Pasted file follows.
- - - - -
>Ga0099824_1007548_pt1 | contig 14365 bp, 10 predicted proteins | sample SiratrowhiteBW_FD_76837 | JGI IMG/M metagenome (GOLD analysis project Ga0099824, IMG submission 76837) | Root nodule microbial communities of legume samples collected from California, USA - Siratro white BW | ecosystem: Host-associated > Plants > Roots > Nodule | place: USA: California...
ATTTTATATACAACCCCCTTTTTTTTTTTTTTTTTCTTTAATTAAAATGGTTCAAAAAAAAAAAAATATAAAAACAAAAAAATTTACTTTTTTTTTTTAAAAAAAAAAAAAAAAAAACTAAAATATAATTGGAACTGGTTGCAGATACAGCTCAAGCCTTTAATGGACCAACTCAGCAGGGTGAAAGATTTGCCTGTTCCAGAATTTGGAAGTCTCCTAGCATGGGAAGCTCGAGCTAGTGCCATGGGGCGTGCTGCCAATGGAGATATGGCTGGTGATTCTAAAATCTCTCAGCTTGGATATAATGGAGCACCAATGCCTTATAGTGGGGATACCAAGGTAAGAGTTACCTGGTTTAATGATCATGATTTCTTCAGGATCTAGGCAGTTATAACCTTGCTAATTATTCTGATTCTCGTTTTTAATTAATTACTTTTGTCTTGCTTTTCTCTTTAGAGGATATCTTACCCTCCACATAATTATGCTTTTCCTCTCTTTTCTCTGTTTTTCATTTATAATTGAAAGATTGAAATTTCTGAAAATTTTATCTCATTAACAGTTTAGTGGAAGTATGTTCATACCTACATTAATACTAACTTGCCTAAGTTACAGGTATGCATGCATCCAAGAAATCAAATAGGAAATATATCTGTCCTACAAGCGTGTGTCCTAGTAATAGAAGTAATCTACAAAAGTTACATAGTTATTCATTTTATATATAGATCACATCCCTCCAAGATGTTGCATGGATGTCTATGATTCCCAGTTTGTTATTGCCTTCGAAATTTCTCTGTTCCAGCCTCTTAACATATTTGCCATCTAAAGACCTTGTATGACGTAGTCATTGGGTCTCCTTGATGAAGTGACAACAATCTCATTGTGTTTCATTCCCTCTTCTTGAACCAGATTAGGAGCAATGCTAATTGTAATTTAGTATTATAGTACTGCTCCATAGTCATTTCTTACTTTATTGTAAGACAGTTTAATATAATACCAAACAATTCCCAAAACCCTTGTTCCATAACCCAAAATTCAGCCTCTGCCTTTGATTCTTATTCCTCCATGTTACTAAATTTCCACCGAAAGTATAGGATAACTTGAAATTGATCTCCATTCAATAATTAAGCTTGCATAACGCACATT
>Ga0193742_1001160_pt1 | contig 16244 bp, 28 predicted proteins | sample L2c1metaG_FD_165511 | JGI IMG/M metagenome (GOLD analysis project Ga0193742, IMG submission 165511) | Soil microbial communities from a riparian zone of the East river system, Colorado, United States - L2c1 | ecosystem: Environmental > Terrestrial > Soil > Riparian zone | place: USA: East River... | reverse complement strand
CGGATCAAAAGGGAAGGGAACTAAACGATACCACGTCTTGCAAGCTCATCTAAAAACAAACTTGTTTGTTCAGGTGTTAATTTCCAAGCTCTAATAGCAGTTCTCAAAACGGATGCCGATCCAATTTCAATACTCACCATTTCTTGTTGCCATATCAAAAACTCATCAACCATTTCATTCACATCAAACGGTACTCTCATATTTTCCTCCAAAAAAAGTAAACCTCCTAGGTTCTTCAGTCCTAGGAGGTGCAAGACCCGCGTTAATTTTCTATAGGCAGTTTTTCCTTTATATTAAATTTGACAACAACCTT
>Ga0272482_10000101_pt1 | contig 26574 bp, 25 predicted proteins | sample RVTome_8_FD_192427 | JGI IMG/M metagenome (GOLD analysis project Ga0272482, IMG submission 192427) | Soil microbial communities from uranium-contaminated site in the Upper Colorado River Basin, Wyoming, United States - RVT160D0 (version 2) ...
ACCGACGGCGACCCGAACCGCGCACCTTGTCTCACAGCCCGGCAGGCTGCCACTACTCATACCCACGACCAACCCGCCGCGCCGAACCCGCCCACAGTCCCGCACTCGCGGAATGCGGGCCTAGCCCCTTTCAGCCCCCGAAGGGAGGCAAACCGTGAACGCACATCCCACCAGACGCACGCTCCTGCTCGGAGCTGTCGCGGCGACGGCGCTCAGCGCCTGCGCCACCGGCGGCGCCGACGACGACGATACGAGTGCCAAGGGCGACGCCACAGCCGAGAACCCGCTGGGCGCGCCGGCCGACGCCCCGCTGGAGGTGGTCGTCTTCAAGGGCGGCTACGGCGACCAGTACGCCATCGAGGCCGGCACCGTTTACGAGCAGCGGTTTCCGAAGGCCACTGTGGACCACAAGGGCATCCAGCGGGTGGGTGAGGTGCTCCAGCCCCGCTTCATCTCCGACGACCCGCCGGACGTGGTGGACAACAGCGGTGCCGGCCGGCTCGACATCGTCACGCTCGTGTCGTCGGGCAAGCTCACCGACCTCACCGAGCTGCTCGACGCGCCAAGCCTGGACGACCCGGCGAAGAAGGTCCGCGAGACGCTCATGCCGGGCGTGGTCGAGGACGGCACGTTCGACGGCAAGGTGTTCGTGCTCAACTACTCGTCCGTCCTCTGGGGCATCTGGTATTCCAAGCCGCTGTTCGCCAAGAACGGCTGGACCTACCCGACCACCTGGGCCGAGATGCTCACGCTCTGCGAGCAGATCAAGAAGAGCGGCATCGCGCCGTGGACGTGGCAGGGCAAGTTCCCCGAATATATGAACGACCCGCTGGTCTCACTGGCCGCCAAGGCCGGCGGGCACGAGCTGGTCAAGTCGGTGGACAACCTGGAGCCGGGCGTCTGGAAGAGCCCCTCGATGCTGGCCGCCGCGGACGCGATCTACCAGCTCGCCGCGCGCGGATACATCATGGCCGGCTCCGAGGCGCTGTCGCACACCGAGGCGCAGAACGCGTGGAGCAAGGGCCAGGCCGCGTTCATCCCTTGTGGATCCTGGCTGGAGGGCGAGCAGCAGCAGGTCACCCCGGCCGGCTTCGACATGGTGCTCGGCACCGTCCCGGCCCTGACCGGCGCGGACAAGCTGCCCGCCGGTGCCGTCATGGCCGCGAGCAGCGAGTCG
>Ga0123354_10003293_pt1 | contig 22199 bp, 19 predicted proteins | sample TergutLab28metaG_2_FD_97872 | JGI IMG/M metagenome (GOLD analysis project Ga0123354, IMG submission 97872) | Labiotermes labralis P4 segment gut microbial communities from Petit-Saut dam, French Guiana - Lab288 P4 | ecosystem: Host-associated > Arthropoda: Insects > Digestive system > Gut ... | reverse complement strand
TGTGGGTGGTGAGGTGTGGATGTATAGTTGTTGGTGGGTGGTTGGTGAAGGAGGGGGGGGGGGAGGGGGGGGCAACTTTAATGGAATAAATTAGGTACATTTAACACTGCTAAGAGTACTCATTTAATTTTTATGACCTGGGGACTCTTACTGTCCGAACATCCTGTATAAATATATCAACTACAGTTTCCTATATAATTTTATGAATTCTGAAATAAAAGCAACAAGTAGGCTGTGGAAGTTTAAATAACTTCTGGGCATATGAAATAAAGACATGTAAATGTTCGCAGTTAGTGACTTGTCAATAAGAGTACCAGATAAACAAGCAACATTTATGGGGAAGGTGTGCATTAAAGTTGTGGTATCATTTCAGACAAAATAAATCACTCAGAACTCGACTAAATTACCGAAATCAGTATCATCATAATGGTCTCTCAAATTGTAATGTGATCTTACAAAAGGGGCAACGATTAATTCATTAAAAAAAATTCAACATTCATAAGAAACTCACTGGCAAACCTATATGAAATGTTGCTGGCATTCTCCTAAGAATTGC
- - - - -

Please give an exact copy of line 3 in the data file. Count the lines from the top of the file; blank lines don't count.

>Ga0193742_1001160_pt1 | contig 16244 bp, 28 predicted proteins | sample L2c1metaG_FD_165511 | JGI IMG/M metagenome (GOLD analysis project Ga0193742, IMG submission 165511) | Soil microbial communities from a riparian zone of the East river system, Colorado, United States - L2c1 | ecosystem: Environmental > Terrestrial > Soil > Riparian zone | place: USA: East River... | reverse complement strand